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Abstract Title: Updated Trends for Atmospheric Mercury in the Arctic: 1995-2018
Presenter Name: Katrina Macsween
Company/Institution: Environment and Climate Change Canada
Session: Special Session - Climate-Driven Perturbations of Arctic Mercury Cycling
Day and Session: Tuesday 26th July - Session Three
Start Time: 14:30 UTC
Co-Authors: Katrina Macsween,Geoff Stupple,Alexandra Steffen,Katriina Kyll”nen,Katrine Aspmo Pfaffhuber,Henrik Skov,Wenche Aas,Michelle Nerentorp Mastromonaco,Torunn Berg

Abstract Information :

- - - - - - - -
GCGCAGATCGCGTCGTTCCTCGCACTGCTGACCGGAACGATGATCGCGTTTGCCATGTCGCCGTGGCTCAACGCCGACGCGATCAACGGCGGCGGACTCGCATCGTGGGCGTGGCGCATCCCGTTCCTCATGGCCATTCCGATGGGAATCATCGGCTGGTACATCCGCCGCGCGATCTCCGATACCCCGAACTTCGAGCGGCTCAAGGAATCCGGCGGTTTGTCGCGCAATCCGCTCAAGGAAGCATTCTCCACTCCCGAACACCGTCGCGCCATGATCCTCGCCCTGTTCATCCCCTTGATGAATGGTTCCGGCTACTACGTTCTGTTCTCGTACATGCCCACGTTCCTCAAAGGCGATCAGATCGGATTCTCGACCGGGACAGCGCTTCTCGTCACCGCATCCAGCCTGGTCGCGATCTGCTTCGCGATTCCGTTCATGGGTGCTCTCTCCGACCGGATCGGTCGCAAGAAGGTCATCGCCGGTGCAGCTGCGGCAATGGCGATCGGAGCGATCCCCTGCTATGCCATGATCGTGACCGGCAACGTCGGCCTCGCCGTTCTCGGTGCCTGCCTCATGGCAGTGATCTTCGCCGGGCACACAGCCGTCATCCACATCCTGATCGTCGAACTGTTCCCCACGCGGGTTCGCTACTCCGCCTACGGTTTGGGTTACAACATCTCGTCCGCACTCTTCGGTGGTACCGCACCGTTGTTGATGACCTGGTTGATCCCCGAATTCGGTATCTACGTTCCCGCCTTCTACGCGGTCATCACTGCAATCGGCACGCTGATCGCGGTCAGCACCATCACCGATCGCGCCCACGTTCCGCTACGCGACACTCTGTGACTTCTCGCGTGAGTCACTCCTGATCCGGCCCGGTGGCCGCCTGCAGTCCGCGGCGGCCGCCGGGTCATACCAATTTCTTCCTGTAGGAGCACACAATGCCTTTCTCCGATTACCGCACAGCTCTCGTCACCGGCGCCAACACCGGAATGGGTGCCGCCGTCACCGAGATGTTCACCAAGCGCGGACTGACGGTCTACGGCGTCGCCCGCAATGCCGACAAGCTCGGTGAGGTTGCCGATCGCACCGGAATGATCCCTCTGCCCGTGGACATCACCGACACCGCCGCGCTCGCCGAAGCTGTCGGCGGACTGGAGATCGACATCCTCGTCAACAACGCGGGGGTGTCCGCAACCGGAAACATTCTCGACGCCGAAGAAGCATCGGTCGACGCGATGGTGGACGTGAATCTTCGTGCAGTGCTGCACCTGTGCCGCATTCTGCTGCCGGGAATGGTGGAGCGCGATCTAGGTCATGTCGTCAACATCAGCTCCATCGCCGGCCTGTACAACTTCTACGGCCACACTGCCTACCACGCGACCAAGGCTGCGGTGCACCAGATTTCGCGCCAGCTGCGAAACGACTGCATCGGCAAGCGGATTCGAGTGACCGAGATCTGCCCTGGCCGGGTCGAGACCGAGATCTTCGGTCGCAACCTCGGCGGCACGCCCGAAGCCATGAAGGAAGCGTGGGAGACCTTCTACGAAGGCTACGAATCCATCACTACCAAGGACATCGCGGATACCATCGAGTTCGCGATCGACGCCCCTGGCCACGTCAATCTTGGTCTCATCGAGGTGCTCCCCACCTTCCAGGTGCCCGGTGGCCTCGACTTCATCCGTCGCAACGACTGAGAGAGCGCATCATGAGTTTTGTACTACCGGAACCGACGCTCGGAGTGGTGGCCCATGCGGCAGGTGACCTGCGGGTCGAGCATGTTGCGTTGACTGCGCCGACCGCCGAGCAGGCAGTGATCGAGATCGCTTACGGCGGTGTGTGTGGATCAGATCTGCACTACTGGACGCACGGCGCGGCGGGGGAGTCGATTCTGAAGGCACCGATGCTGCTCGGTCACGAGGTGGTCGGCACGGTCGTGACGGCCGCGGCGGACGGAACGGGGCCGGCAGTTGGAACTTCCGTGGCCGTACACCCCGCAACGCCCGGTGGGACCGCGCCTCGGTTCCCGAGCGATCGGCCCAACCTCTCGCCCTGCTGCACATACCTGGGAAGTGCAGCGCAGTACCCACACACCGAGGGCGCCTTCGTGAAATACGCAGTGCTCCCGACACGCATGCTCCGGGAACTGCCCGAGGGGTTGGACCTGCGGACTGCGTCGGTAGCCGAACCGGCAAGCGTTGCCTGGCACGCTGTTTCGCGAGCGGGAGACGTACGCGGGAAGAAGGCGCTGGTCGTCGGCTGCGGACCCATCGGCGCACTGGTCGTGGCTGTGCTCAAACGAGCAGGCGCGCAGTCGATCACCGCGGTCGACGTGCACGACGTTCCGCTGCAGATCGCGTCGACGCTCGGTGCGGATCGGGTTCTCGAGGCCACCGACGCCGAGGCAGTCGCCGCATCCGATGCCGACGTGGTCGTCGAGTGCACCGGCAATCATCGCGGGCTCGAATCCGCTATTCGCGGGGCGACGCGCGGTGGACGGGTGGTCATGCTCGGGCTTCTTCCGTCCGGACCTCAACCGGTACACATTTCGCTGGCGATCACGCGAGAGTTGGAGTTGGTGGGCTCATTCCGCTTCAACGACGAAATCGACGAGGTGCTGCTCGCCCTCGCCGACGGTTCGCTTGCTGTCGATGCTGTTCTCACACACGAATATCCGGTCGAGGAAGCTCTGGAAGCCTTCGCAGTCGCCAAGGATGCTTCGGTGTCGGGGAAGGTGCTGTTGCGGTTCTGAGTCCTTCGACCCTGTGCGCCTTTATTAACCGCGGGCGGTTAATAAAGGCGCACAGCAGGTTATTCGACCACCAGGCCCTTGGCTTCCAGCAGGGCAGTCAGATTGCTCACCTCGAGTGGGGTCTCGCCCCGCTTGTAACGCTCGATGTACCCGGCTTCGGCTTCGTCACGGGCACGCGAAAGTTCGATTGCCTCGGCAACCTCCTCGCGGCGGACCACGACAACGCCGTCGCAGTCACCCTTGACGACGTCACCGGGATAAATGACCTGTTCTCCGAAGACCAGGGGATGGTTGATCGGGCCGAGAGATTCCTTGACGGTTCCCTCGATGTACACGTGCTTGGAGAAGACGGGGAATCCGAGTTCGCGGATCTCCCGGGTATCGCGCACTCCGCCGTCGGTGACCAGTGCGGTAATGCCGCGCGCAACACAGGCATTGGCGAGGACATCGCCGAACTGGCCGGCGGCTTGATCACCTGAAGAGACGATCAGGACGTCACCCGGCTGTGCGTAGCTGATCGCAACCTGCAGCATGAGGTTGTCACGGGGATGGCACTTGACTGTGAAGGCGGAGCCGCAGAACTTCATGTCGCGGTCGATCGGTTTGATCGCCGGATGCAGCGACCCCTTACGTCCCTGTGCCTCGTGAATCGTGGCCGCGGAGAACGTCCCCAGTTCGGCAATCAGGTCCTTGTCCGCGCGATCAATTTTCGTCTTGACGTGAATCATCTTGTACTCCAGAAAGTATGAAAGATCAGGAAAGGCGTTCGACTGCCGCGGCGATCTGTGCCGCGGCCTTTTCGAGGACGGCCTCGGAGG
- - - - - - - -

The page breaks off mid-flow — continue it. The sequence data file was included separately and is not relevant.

Understanding the transport, deposition and variability of atmospheric mercury (Hg) to the Arctic is important for protecting human and wildlife exposure to mercury. Continuous Hg measurements, spanning 20 years, and increased monitoring sites has allowed a more comprehensive understanding of how Arctic mercury trends are changing over time. Time-series trend analysis of TGM (Total gaseous mercury) in air was performed for 10 long-term Hg air monitoring stations, comprising of High Arctic, coastal arctic and subarctic locations. GOM (Gaseous oxidised mercury) and PHg (particulate bound mercury) measurements were also available at two high arctic sites. Seasonal TGM concentrations at coastal High Arctic sites showed the greatest variability, with daily mean maximums ranging between 4.21 ng m-3 and 2.41 ng m-3, largely driven by local chemistry. TGM concentrations for the sub-Arctic sites were lowest during fall ranging from 1.13 ng m-3 to 1.30 ng m-3. Annual mean TGM trends were negative for 8 of the 11 sites. High-Arctic TGM trends ranged from -0.8% to -2.6% yr-1 during fall, reflecting a decrease in background concentrations. The sub-Arctic sites also showed a negative trend during winter, with only Little Fox Lake (western Canada) having a positive trend (1.4% yr-1). High-arctic speciation of GOM and PHg at Alert and Zeppelin showed opposing trends with Alert moving towards increasing GOM and Zeppelin moving towards increasing PHg. These results suggest changes to the processes that affect the transformation, deposition and input of mercury to the Arctic. These overall changes in Hg trends across the Arctic are attributed to reductions in anthropogenic emissions and changes in meteorological conditions.



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